Whenever I go to visit my sister in Kansas City, tons of pop culture is consumed. Books are read on the journey! Movies are gone to as family outings! Television is watched in an attempt to tame my nephew's wild energy for a few minutes! So, when I wrote about the book and movie combo I experienced over the past couple of days, it was really only half of what I got through. Those two properties were extremely pragmatic. How is the relationship between America and its military changing? How is morally tricky legislation passed?

The next set of properties I tackled were a lot more ethereal and imaginative. First, we took the aforementioned nephew to see Rise of the Guardians, which is about how Jack Frost takes his place among a pantheon of children's heroes (Santa Claus, The Easter Bunny, The Sandman, and The Tooth Fairy) in order to protect the kids' hope and wonder from the sinister boogeyman. Perhaps I judge it too harshly because I'm still giddy from how terrific Wreck-It Ralph was. Perhaps I judge it too harshly because it's a movie for kids, and I shouldn't expect it to cater to my tastes. Or perhaps I don't judge it too harshly, because here is my six-year-old nephew's three-word review: "That was boring."

Yeah, it kind of was. From a story standpoint, anyway. I will absolutely not complain about the visuals, because this movie is beautifully animated, and the 3D was used very well. The rest of it could have used some work. The voice acting was fine, if nothing to write home about (Jude Law is the exception, imbuing the boogeyman with wonderfully elegant menace). The story was fairly bland and uninspired. It was surprisingly talky for a kid's movie, which is probably what earned my nephew's ire. It wasn't a terrible movie by any stretch; plenty of children's entertainment has me scratching at the walls, begging to be let out. This wasn't that. It was just a fair-to-middling movie that needed another twenty minutes in the oven, so to speak.

On the book front, I needed a palate-cleanser after the grim experience of Drift, and fortunately, Erin Morgenstern's 2011 novel The Night Circus was next on my list. I've always been a big fan of magical realism - it's not for nothing that I'm a Bryan Fuller superfan. So this dreamlike story about the wonders of a magic-infused circus and its nocturnal performers really hit my sweet spot.

The circus' amazing exhibitions are all part of an intricate game between two sorcerers, but rather than take on each other directly, they prefer to use the people around them as their unwitting pieces on an ever-changing chessboard. When two opposing forces find themselves increasingly drawn to one another, events take a turn for the dangerous. Normally, I'd find a book that back-benches its plot in service of atmospheric descriptions maddening. But in this book, delving into the enigma of the circus and its denizens is hypnotic. Like a fairground itself, you'll find yourself happy to wander off in an unexpected direction to see what mysteries you'll discover.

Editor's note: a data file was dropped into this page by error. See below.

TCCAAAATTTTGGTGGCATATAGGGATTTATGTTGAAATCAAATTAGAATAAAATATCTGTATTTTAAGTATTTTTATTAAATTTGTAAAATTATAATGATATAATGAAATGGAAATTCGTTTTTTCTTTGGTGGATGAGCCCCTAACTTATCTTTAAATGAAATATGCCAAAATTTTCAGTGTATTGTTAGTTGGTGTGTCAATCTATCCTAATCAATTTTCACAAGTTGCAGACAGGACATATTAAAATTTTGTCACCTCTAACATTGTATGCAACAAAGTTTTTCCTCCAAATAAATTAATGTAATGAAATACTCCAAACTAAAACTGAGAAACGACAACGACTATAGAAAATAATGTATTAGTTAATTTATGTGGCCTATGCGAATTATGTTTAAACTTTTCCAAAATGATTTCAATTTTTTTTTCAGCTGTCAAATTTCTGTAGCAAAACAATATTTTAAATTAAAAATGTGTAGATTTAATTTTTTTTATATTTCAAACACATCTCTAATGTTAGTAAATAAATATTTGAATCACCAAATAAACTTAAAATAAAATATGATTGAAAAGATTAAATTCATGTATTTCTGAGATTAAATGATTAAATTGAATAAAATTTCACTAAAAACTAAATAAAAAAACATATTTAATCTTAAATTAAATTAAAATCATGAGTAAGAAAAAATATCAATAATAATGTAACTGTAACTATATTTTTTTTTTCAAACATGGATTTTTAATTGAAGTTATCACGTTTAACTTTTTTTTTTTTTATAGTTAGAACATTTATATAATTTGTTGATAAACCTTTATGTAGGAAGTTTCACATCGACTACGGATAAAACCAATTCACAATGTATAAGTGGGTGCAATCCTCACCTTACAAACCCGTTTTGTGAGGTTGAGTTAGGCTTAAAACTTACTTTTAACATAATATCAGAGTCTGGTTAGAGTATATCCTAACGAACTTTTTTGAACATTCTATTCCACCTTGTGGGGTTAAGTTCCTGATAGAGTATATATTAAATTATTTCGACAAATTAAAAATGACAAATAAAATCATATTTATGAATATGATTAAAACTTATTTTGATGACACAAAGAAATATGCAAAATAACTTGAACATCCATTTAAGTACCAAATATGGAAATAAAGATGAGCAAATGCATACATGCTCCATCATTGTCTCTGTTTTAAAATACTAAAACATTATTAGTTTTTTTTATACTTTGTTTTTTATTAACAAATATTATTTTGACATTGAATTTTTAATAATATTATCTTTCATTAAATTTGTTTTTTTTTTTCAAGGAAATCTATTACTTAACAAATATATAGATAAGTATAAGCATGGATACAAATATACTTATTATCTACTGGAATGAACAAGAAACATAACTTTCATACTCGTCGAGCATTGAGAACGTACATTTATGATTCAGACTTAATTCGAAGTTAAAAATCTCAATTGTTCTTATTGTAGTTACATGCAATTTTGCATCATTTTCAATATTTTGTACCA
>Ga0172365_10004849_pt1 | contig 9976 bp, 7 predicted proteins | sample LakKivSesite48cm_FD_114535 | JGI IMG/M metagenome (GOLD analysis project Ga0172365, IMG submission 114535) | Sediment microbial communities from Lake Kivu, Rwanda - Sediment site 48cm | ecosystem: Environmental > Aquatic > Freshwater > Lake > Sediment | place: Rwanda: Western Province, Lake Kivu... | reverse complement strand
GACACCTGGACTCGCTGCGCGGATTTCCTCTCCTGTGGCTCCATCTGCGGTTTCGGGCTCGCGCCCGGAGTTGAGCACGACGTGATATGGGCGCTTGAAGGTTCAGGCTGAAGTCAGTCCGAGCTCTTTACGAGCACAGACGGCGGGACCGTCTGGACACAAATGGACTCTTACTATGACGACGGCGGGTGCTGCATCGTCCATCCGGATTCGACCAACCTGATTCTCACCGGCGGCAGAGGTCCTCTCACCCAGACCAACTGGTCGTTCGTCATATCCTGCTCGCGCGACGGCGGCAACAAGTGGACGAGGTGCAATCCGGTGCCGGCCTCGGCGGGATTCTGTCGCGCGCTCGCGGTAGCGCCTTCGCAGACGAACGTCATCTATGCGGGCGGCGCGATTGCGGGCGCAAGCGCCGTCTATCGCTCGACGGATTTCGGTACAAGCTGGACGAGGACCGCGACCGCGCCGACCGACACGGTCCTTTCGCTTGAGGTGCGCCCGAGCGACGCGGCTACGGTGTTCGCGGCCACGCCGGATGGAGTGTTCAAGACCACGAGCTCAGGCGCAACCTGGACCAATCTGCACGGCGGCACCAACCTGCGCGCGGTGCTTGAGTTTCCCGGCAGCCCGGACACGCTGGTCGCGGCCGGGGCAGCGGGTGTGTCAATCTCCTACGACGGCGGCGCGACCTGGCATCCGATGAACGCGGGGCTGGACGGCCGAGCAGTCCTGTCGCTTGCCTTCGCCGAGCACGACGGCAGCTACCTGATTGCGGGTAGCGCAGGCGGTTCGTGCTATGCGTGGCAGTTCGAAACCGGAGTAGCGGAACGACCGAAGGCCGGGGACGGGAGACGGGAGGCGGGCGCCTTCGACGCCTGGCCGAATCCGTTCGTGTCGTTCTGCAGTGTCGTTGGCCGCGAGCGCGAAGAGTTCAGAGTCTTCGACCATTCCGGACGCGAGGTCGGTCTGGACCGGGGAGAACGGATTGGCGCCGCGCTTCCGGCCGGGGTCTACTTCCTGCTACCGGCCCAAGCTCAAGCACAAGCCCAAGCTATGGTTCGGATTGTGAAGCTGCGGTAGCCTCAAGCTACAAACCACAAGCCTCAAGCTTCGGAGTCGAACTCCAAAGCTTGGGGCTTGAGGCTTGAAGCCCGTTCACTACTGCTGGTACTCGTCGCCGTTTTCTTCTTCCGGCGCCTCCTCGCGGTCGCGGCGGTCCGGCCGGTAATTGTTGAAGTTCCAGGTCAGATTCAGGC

Rise of the Guardians: C+
The Night Circus: A

War and Peace

I just finished saying that although war movies can be extremely well-made, I'm not generally entertained by them. The subject matter is too harsh for me to have any fun, and I've already taken most of the lessons they have to teach. There needs to be something extra to draw me in. Well, curiously, I have just happened to tackle two properties that approach war that bring that same extra perspective to their frameworks: The politics surrounding war, and how those politics reverberate throughout history just as much as any legendary battle.

The first was Rachel Maddow's recent book Drift: The Unmooring of America's Military Power. Regardless of your political affiliation, try to keep that knee from jerking when you read the author's name. Maddow's argument in this book is that going to war used to be something we went through as a country, all of us together. But as warfare stands now, the public has never been more removed from the battles being fought in our name. It's hard to dispute that assertion, and Maddow does not spare either political party from sharing in the blame for it. Both Reagan and Obama (among others) are taken to task for using executive power to do what the founders pointedly stated should be left up to the legislative branch, and there's plenty conservatives would find to like in her plea that we should take a more traditional stance on how we wage war.

The book is not overly preachy, and takes a light tone where it can. Still, a few chapters did tend to meander away from the central thesis, making the overall work feel a bit too padded. I'd recommend it if you're interested in the topic of the struggle over military use and spending, but you won't come away very cheered.